Rather than viewing technology as the cause of the online gambling “problem”, we should instead see it as the solution. As a new paper from the Institute of Economic Affairs points out, technology has enabled many betting companies to take great strides in the way they treat possible addicts and, in so doing, prevent harm.

Customers are given the option to self-exclude, set deposit limits, set playing times, and opt out of receiving inducements, such as free bets. Sure, addicts might ignore these. But “Big Data” allows companies to identify problem gamblers in a way that was never possible before, with algorithms identifying “markers of harm”, such as chasing losses or switching between products and playing late at night. Such behaviour triggers interventions, from emails reminding the customer about deposit limits, to phone calls, spending caps and account suspensions.

The government could seek to make these practices standard across the board, through targeted regulations. Rather than pandering to the neo-prohibitionist policies of anti-gambling activists – who will never tire of proposing more legislation – the government could formalise these private initiatives while ultimately leaving people free to engage in an activity that is, for the vast majority of adults, harmless fun.


This article was originally published on CapX.

4 thoughts on “Anti-gambling campaigners load the dice against fun”

  1. Posted 15/03/2021 at 12:21 | Permalink

    If people are jobless they shouldn’t be gambling anyway. It’s really a shame that the concept of personal liberty comes down to gambling on the internet. However, on a strictly anecdotal basis, my family and I lived in upstate New York for a number of years and there are a number of so-called ‘Indian casinos’ which are those established on Native American reservations in the region and frequented by the non-Native American population from far and wide. The one casino that I have been in in the city of Niagara on the US side of the falls is a very nice and seemingly well-run facility. However, the gambling customers -at least on that day – appeared to be what I would politely call ‘losers’. Despite the glossy ads with happy well-groomed people inviting one and all to have ‘fun, fun, fun’ I saw shabby-looking, hollow-eyed gamblers listlessly hoping for their ‘big win’ to lift them out of their current state. Not pretty.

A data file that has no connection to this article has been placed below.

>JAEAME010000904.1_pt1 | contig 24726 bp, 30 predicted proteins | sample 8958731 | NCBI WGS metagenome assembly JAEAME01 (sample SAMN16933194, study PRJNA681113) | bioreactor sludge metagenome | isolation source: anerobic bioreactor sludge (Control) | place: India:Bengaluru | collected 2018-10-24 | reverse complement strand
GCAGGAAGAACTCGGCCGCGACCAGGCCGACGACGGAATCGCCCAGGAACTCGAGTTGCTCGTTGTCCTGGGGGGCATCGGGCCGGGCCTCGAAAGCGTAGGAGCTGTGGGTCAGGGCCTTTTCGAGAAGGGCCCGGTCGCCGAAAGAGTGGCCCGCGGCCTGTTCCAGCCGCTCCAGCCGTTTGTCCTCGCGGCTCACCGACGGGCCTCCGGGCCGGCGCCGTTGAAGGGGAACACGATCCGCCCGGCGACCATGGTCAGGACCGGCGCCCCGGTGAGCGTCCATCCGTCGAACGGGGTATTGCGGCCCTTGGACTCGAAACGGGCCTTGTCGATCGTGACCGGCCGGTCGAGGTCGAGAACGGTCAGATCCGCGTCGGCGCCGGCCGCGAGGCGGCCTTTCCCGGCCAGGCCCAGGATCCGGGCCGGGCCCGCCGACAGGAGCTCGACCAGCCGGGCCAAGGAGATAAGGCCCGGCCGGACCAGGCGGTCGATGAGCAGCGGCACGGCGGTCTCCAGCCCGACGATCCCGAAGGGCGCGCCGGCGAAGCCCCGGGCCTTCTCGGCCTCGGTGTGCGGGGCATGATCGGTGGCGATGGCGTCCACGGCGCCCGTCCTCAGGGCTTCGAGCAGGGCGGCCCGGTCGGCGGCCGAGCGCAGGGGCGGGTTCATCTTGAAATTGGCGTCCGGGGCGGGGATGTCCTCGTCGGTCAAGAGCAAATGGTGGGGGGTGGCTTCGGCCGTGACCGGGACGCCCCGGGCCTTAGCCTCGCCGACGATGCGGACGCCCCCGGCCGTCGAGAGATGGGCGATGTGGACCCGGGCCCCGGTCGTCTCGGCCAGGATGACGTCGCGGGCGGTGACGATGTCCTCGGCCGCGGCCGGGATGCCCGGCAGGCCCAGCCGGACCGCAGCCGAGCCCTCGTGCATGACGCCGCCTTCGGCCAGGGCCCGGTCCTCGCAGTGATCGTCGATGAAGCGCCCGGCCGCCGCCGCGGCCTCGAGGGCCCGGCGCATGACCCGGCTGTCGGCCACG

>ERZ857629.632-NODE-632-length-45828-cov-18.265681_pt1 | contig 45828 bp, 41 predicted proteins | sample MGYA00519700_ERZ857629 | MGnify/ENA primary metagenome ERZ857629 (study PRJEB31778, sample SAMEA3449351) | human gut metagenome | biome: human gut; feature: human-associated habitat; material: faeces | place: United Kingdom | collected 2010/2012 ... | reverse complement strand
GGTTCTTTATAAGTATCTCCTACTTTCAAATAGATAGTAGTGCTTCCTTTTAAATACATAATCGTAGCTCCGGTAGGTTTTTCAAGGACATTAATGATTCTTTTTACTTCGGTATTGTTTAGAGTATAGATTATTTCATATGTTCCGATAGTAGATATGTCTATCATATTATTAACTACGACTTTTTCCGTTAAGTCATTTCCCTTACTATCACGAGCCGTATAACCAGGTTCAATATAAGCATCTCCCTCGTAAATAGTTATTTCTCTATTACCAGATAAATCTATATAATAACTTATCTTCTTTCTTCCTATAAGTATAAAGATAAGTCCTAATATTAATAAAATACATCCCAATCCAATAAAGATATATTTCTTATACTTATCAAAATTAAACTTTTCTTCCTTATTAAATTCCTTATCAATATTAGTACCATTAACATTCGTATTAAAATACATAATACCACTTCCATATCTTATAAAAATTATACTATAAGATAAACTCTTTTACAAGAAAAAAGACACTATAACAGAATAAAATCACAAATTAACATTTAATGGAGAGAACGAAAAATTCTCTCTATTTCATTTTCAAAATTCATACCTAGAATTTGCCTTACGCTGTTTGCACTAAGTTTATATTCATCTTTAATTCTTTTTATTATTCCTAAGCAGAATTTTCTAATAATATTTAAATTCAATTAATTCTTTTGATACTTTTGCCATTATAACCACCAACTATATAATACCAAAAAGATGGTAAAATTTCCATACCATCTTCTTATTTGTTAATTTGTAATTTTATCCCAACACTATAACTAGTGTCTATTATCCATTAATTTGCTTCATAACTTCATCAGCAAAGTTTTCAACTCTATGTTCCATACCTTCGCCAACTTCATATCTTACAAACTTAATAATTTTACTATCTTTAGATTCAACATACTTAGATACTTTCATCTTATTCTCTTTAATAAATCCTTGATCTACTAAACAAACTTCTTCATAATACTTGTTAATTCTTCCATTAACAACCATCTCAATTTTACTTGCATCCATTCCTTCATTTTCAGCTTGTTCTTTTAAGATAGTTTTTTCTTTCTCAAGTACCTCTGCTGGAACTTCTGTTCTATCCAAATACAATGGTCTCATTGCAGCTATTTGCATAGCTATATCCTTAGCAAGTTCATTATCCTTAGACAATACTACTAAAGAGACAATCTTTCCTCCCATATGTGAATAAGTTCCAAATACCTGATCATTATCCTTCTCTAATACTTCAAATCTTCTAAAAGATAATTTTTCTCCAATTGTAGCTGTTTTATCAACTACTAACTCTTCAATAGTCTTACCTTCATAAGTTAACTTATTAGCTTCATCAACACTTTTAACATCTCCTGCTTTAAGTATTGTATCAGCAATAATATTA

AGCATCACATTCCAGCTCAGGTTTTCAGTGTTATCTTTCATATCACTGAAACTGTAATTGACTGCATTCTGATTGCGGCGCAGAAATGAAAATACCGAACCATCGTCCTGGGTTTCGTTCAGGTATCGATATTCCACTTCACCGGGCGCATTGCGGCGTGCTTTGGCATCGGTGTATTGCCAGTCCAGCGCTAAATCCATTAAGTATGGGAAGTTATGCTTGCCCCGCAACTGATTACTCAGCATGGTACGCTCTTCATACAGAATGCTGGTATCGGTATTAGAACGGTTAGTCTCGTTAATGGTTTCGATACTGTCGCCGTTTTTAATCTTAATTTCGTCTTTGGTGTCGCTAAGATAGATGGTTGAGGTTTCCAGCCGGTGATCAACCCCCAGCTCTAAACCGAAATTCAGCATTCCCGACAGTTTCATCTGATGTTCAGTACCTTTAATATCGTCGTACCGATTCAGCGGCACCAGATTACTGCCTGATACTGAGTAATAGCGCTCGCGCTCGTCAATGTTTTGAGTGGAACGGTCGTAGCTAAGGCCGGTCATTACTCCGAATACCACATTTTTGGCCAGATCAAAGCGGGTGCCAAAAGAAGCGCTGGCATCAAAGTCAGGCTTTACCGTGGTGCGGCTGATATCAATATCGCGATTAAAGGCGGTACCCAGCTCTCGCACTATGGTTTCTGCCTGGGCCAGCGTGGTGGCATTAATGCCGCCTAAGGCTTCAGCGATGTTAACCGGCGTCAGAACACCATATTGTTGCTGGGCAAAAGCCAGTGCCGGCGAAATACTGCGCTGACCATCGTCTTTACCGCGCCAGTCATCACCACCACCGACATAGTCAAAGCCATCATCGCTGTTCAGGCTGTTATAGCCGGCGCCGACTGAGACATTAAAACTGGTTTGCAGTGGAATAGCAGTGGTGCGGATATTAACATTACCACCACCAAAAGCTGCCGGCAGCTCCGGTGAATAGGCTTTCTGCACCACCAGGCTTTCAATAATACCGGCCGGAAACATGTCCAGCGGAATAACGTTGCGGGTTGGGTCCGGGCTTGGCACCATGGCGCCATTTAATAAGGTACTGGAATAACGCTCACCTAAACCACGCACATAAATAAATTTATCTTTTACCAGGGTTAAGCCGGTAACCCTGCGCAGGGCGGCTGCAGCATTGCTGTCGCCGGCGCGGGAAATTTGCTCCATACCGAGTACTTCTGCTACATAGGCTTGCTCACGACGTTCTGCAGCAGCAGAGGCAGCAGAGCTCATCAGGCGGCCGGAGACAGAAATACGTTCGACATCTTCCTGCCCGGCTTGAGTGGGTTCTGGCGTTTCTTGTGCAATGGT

2. Posted 20/03/2021 at 08:31 | Permalink

    Absolute rubbish that repeatedly argues against itself.

    “This is not to be downplayed.

    However,” I am going to spend the rest of this article downplaying it and not proposing any solutions.

    “Customers are given the option to self-exclude, set deposit limits, set playing times, and opt out of receiving inducements, such as free bets. Sure, addicts might ignore these…”

    Yes, that’s the point. Ignorable solutions are worthless.

    If it’s ‘fun’ why does money need to be involved at all?

  3. Posted 13/10/2022 at 12:27 | Permalink

    Just listened to Emily Carver on LBC. She reminded me of the ‘english man’ abroard who thinks if he shouts at someone who does not speak English he will be understood

  4. Posted 21/10/2022 at 16:17 | Permalink

    A close relative killed herself having received a letter revealing that her gambling abducted son had returned to gambling and was ruinously indebted. Her death has damaged us all severely. Her absence is always very much present.

    The representation of gambling as ‘fun’ which is the dominant theme in gambling advertising sits uneasily with me. TV and online gambling advertising gives me the creeps and if gambling is such a laugh, it should not need selling so hard.

    The ads counselling wisdom and restraint just don’t speak to addicted gamblers and nothing will bring back my relative. Her death leaves a widening set of effects as the years go by.

    My point? Gambling kills even non gamblers. But hey-ho, why would libertarians care? She is just ‘other people’ and if no concern.